Almost any kind of task, involves some kind of lifting or moving of items. These can be items that are easily moved by hand, or other items that require specialized machinery to move.
Moving or carrying items of a size and weight that are within the capability of one or two persons require proper lifting technique to prevent injury. Training for proper lifting technique without mechanical assistance is usually given as part of an ergonomics or other safety program. Injuries resulting from improper lifting are mostly soft tissue injuries affecting muscles, ligaments, nerves and tendons.
Moving larger or awkward objects with cranes, hoists or forklifts presents its own set of hazards and requires a separate set of skills and training depending on the mechanical device used. The most prevalent use of mechanical devices for material handling is in construction or building servicing and maintenance, but there are other workplaces where these devices are in frequent use such as warehouses, healthcare, transportation, agriculture, vehicle repair, and manufacturing facilities.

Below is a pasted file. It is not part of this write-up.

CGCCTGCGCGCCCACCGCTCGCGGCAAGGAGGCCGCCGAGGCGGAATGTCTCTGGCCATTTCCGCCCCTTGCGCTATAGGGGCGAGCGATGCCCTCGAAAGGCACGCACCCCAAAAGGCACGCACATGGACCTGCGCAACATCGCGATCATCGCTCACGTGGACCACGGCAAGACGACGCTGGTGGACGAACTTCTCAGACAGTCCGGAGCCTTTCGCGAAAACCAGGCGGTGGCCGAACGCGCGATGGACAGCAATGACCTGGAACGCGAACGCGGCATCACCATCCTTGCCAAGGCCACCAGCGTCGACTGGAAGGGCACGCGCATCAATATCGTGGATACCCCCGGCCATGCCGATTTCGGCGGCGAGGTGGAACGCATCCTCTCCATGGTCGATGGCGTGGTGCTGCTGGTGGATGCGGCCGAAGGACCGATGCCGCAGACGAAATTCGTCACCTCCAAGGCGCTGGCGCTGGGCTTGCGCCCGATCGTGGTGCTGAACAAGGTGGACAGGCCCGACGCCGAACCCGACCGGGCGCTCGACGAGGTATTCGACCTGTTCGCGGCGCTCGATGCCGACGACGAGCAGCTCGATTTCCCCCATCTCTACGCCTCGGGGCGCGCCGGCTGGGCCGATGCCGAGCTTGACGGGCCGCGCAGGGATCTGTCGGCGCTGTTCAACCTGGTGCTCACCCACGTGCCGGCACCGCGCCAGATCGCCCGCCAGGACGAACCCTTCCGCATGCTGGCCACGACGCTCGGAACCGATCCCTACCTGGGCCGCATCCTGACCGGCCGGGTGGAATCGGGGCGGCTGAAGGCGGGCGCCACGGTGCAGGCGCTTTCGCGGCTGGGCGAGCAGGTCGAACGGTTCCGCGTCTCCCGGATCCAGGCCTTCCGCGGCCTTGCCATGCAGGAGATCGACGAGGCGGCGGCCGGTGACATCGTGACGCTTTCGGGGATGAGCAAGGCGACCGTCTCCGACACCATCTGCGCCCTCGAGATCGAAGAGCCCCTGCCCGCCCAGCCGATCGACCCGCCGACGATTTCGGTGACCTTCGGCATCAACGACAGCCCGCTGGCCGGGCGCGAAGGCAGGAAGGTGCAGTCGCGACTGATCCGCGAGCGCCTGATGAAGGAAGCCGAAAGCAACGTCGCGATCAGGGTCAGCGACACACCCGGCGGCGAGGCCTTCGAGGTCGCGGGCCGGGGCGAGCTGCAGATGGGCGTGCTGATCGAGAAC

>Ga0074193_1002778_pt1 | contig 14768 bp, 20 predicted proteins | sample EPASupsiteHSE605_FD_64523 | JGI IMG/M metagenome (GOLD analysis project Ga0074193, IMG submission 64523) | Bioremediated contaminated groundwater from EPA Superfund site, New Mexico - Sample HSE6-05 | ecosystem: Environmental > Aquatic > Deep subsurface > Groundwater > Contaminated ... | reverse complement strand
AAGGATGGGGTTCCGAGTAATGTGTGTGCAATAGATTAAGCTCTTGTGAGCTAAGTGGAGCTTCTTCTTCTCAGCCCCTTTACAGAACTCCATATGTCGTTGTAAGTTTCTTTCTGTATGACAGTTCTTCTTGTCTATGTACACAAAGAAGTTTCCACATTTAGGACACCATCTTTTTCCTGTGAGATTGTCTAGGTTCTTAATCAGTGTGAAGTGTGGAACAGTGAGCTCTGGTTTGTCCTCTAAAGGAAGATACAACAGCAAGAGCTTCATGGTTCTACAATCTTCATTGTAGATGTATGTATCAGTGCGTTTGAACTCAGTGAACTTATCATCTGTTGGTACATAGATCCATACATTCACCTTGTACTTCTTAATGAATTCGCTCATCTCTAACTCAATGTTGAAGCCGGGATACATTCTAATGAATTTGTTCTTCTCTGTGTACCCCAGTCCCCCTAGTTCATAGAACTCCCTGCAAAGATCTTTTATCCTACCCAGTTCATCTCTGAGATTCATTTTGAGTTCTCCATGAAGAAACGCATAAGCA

Employers need to evaluate the hazards and choose the best equipment and method to perform each task. Employees also need to evaluate the task, understand the hazards, the scope of the task, and the proper method to accomplish it. Many material handling tasks involve the use of both lifting and carrying and equipment to perform the lift.
To get more information on the applicability of material handling safety programs for a specific County operation please contact the corresponding departmental Safety Coordinator.
For further information on specific regulatory guidelines please refer to the link(s) below:
Crane & Hoist
Industrial Vehicle Use
OSHA Ergonomics Safety Topic
OSHA Materials Handling & Storage